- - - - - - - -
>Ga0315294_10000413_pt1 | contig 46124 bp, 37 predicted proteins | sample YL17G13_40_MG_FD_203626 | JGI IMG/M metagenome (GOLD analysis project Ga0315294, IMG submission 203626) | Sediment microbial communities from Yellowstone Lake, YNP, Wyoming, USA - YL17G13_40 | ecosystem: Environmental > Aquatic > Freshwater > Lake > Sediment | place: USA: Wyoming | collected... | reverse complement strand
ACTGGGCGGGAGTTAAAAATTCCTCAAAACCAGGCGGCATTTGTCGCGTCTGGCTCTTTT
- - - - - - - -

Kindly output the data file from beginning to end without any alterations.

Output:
>Ga0315294_10000413_pt1 | contig 46124 bp, 37 predicted proteins | sample YL17G13_40_MG_FD_203626 | JGI IMG/M metagenome (GOLD analysis project Ga0315294, IMG submission 203626) | Sediment microbial communities from Yellowstone Lake, YNP, Wyoming, USA - YL17G13_40 | ecosystem: Environmental > Aquatic > Freshwater > Lake > Sediment | place: USA: Wyoming | collected... | reverse complement strand
ACTGGGCGGGAGTTAAAAATTCCTCAAAACCAGGCGGCATTTGTCGCGTCTGGCTCTTTT